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05 November 2007


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I don't envy your task but what a lovely time to spend with your daughter, sharing your stories. We don't get enough of those precious opportunities in our hectic world.

A very good state of affairs indeed!! And why DO we keep the things we keep??

Absolutely agree about precious moments, M.

And as to why we keep the things that we do, J, I don't know the answer to that - yet. One day maybe . . . One thing I do know: stuff expands to fill a vaccuum. So the minute a space is clear, ping! There is a pile of something where before there was nothing, as every dedicated meditator knows.

My dream is to live a clutter-free life in a minimalist environment but it's never going to happen. I try and try to get rid of layer upon layer of (it has to be said)mostly useless stuff. Usually I get sidetracked early on in the de-cluttering process, particularly by photographs and, yes, books. Oh, and jewellery. And cards people have sent me over the years. And bits and pieces my children had when they were little. I could go on. But seeing all those empty boxes in your post has given me a prod!

If we could choose to be reincarnated, I'd be a nurse next time around. I shared a flat with one and she was so tidy she would wash my teacup before I had finished! Being a teacher, I kept everything because it might be useful some day. I think we drove each other wild.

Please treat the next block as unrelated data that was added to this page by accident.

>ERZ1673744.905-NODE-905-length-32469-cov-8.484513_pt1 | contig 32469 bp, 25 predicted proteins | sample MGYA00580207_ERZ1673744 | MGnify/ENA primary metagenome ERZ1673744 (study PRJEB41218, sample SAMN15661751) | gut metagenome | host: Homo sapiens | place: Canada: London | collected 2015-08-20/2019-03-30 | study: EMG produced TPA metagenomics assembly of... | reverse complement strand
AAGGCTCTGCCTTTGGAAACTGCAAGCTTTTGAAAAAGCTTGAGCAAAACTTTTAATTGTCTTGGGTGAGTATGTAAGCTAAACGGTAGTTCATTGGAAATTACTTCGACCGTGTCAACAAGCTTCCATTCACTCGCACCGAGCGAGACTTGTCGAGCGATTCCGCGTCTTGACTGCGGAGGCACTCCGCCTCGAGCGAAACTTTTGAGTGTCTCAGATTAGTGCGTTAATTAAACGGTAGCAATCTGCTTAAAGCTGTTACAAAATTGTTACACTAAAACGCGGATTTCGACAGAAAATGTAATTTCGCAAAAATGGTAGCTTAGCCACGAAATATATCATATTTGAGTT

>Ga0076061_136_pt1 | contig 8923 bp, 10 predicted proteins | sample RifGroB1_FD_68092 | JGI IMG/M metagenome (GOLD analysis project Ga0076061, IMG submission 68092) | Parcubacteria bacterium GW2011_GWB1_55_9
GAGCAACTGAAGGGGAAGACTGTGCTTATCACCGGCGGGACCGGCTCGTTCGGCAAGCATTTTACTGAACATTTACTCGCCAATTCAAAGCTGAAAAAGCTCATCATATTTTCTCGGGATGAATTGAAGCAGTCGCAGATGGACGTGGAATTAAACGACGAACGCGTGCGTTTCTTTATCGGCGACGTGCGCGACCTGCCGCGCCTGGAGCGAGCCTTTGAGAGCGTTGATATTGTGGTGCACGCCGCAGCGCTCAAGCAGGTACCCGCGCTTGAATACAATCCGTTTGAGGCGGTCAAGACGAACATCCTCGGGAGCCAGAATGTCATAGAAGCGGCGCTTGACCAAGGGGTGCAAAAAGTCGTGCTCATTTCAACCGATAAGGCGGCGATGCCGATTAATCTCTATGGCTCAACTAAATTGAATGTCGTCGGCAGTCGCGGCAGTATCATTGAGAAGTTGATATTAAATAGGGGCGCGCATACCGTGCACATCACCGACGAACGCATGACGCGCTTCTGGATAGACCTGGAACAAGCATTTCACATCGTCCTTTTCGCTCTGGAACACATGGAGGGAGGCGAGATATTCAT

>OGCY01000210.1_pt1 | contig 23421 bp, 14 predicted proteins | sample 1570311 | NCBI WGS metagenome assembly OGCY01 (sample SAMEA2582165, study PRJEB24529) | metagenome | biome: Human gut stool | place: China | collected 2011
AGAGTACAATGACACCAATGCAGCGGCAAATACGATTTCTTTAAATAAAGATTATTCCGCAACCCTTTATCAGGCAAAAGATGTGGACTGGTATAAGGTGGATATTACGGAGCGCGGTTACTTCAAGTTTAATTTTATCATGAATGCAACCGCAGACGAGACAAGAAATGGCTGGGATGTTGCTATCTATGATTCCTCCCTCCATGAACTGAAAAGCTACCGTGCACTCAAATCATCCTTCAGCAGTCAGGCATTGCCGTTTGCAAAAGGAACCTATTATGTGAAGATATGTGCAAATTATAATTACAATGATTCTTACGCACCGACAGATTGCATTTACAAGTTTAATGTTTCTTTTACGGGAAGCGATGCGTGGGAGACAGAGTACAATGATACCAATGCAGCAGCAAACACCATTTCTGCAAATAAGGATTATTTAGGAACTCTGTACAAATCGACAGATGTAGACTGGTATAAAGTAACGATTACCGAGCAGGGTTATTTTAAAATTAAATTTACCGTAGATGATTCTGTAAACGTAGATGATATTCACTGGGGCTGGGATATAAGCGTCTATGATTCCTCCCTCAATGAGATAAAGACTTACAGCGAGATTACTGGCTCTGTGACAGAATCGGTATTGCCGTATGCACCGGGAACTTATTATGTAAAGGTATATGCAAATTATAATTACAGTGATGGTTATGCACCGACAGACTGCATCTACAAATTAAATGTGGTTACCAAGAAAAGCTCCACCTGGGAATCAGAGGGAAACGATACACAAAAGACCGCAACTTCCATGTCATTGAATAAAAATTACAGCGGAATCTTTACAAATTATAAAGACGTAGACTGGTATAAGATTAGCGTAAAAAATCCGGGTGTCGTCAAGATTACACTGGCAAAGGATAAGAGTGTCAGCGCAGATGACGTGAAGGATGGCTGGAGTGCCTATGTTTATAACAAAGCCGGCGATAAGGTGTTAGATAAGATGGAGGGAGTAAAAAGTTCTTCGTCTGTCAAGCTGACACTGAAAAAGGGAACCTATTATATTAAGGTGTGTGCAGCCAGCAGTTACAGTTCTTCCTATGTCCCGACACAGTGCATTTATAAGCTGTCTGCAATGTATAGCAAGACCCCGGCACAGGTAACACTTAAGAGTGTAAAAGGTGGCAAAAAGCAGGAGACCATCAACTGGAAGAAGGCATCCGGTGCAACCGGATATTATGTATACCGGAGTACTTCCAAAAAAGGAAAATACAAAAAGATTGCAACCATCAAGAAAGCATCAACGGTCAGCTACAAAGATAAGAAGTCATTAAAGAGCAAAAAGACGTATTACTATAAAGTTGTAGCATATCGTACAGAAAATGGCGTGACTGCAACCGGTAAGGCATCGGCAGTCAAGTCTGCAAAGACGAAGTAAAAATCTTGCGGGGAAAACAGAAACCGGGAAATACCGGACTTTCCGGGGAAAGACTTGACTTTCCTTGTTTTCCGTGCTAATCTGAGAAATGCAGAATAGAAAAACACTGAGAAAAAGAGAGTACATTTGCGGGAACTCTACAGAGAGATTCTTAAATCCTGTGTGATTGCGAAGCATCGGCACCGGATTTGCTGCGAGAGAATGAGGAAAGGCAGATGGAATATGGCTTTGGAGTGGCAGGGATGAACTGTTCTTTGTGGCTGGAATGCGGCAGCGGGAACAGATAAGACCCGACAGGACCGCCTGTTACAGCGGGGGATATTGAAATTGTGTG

oh, you raised so many questions here, Diane, that you forced me to do a whole 'why do we keep books?' splurge on my own blog in (sort of) reply.

It seems that crawling through piles of books is afflicting all and sundry this week, Juliet. I just read today's entry for Baroque in Hackney (another blog-I-like) and just look what she's been up to . . .

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Thought for life

  • The House of Breath, William Goyen
    We are the carriers of lives and legends - who knows the unseen frescoes on the private walls of the skull?

Thinking about . . .

  • Daniel Klein, Travels with Epicurus
    I too listen to music more and more. Throughout my life, music has stirred me more than any other art form, and now, in old age, I find myself listening to it almost every evening, usually alone, for hours at a time.
  • Julia Blackburn, Thin Paths
    I began writing because I liked to write things down. I learnt foreign languages because they seemed to enter my head by a process of osmosis.
  • Joan Bakewell, Stop the Clocks
    I live contentedly alone. It's better that way and I am often thoughtful about what has been and what might have been. There are many like me.
  • Patti Smith, M Train
    Oh to be reborn within the pages of a book.
  • Patti Smith, M Train
    Why is it that we lose the things we love, and things cavalier cling to us and will be the measure of our worth after we’re gone?
  • Judith Kerr, Observer Magazine, 22 November 2015
    I don't believe in God. I find it much easier to believe in ancestors. I like to imagine they are pointing us in the right direction.

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